Sunday 26 May 2013

More on urinary metabolomics in autism research

The -omics. Y'know all those new-fangled disciplines which have sprung up to describe how sciences look at genes, bacteria, etc. We used to call it plain old scientific analysis, but now depending on what your sample medium or technology or your target species is, its been rebranded and repackaged as an -omic.

Shepherdess @ Wikipedia  
I've talked about a few of the -omics quite a bit on this blog and their relationship to systems biology; ranging from microbiomics (studying bacteria) to epigenomics (chemical modifications of the genome) to metallomics (metals affecting cellular functions). I've even invented a new -omic: psychobacteriomics.

Indeed in my other life I'm currently helping out on an article talking about one of the 'next big' -omic things: lipidomics. I'm just waiting for the science of Paulomics to emerge and discover just what makes me tick.

Anyhow, the reason for the -omics chatter is due to my stumbling across an interesting couple of papers from Patrick Emond and colleagues* and by the same authorship group, Sylvie Marcel and colleagues** and their description of findings based on the science of metabolomics. Aside from the metabolomics link (which ties into some of my own research interest or at least that of the people I work with) I was always going to be interested in these papers because of some of the authorship group on the papers and their work on a favourite autism assessment schedule of mine***.

So, metabolomics - think low molecular weight metabolites and where we look for them (blood, saliva, urine, CSF) - and how there may be good reason for looking at group differences and similarities across different peoples and different conditions. I might point out that this is not the first time urinary metabolomics - the sample medium described - has been discussed on this blog as per the Ming findings and Yap findings with autism in mind. I want to also direct you to the Yang findings on the appliance of metabolomics to schizophrenia which were really rather interesting and are still crying out for independent replication.

The Emond paper briefly:
  • The tools of the trade were gas chromatography - mass spectrometry (GC-MS), which were applied to urine samples received from 26 children diagnosed with an autism spectrum disorder (ASD) and compared with 24 asymptomatic controls.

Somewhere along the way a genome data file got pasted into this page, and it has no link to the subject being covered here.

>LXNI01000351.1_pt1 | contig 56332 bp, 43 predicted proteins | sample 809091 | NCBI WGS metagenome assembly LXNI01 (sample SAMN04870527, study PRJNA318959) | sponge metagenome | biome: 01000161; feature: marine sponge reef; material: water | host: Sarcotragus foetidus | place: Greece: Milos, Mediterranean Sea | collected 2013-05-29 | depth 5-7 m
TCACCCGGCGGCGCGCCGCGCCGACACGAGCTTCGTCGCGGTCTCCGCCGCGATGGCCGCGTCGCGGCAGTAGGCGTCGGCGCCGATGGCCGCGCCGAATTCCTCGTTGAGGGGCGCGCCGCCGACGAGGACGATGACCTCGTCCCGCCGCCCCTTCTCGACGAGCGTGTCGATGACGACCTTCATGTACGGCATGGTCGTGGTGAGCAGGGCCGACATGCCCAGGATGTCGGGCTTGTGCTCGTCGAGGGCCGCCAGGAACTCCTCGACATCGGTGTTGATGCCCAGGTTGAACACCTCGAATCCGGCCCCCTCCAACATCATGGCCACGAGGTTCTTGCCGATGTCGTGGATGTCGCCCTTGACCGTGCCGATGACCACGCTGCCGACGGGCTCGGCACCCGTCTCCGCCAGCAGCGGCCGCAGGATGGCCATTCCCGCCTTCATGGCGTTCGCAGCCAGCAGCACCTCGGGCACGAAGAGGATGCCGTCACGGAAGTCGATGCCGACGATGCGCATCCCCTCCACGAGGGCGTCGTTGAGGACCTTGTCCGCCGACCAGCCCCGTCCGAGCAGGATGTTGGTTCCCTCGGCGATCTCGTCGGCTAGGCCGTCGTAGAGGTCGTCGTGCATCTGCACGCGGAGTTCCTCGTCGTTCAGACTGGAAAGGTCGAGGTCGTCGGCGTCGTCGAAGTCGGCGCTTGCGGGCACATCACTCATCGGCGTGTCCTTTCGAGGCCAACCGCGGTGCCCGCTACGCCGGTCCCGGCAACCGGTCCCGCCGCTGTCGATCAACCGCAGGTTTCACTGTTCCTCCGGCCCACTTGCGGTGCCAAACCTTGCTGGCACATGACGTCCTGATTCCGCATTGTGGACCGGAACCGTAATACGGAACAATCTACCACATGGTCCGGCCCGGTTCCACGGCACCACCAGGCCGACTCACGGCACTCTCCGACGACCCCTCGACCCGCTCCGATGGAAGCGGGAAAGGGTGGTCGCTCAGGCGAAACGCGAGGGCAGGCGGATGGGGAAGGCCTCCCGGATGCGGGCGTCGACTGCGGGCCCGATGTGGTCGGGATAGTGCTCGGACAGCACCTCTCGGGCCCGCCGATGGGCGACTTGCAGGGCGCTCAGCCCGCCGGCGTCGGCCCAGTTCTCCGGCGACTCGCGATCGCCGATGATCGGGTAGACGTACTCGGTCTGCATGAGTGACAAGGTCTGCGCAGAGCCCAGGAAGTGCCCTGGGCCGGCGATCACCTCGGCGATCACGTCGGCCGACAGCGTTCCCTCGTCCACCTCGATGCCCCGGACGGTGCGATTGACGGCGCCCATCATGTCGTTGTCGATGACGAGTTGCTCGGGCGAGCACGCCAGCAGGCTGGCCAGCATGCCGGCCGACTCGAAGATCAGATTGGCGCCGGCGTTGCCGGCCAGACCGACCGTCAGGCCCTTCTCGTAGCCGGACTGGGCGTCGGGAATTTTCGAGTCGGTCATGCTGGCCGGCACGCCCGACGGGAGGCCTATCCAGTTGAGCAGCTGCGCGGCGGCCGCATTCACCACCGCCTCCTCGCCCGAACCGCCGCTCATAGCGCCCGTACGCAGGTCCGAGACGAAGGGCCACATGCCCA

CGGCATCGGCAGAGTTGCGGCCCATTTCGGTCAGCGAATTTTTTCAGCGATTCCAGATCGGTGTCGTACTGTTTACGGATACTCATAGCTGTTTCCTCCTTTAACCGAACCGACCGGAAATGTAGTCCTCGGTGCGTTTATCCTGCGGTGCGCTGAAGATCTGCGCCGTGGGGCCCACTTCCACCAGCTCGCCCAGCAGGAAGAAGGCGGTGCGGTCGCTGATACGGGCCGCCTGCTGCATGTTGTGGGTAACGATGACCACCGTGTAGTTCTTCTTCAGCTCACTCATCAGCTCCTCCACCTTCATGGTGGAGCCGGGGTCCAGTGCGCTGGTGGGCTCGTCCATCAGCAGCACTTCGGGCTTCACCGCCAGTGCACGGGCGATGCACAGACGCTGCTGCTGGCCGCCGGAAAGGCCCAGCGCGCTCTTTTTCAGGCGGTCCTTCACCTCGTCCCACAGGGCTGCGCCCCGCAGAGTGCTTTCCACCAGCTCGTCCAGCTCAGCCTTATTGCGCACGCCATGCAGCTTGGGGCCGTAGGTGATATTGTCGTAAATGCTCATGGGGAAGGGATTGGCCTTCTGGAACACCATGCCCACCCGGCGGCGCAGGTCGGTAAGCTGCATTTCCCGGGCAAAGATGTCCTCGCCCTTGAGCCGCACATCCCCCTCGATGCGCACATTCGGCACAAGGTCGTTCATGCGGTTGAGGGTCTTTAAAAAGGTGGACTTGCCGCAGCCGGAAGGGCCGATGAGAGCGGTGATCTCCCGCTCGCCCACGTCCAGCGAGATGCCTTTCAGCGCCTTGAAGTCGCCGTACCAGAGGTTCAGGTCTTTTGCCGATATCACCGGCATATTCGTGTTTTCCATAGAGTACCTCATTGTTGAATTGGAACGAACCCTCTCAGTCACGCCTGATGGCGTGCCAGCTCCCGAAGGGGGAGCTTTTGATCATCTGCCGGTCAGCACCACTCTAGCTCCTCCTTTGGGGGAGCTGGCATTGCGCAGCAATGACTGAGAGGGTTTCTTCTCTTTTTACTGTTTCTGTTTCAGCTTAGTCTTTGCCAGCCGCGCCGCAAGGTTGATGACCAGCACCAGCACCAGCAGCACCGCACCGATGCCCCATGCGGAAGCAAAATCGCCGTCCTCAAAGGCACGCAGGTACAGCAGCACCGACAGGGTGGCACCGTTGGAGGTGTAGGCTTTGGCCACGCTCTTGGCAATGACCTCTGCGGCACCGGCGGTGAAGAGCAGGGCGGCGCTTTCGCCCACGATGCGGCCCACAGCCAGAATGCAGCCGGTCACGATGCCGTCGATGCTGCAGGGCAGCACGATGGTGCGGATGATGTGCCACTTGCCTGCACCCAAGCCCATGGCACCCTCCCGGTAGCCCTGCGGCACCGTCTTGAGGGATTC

• Analysis of the samples was followed by some nifty statistics to help identify any potential discriminating metabolites between the groups and bingo, a few compounds of interest were reported on.
  • Results: "The relative concentrations of the succinate and glycolate were higher" in the autism group. 
  • But, "hippurate, 3-hydroxyphenylacetate, vanillylhydracrylate, 3-hydroxyhippurate, 4-hydroxyphenyl-2-hydroxyacetate, 1H-indole-3-acetate, phosphate, palmitate, stearate, and 3-methyladipate were lower" in the autism group.

The Mavel paper also:
  • A slightly different analytical technique based on nuclear magnetic resonance spectroscopy (NMR) applied to urine samples from 30 children with ASD and 28 controls. Indeed quite a specific type of NMR was done (Heteronuclear Single Quantum Coherence, HSQC) which aids in metabolite identification. I'm not sure if the participant groups from this paper overlapped with that of the Emond paper or not.
  • Similar statistics and modelling to that in the GC-MS paper were used on the data obtained and differentiation data were presented across the groups.
  • Results: findings for a few compounds intersected those reported in the Emond paper (i.e. succinate reported to be present in higher quantities alongside β-alanine, glycine and taurine). Other compounds were reported as being lower: "creatine and 3-methylhistidine concentrations were lower in autistic children than in controls".
  • More than that however were the details of the methodology used, and how 2D HSQC NMR might be applied to further larger studies in the autism research field.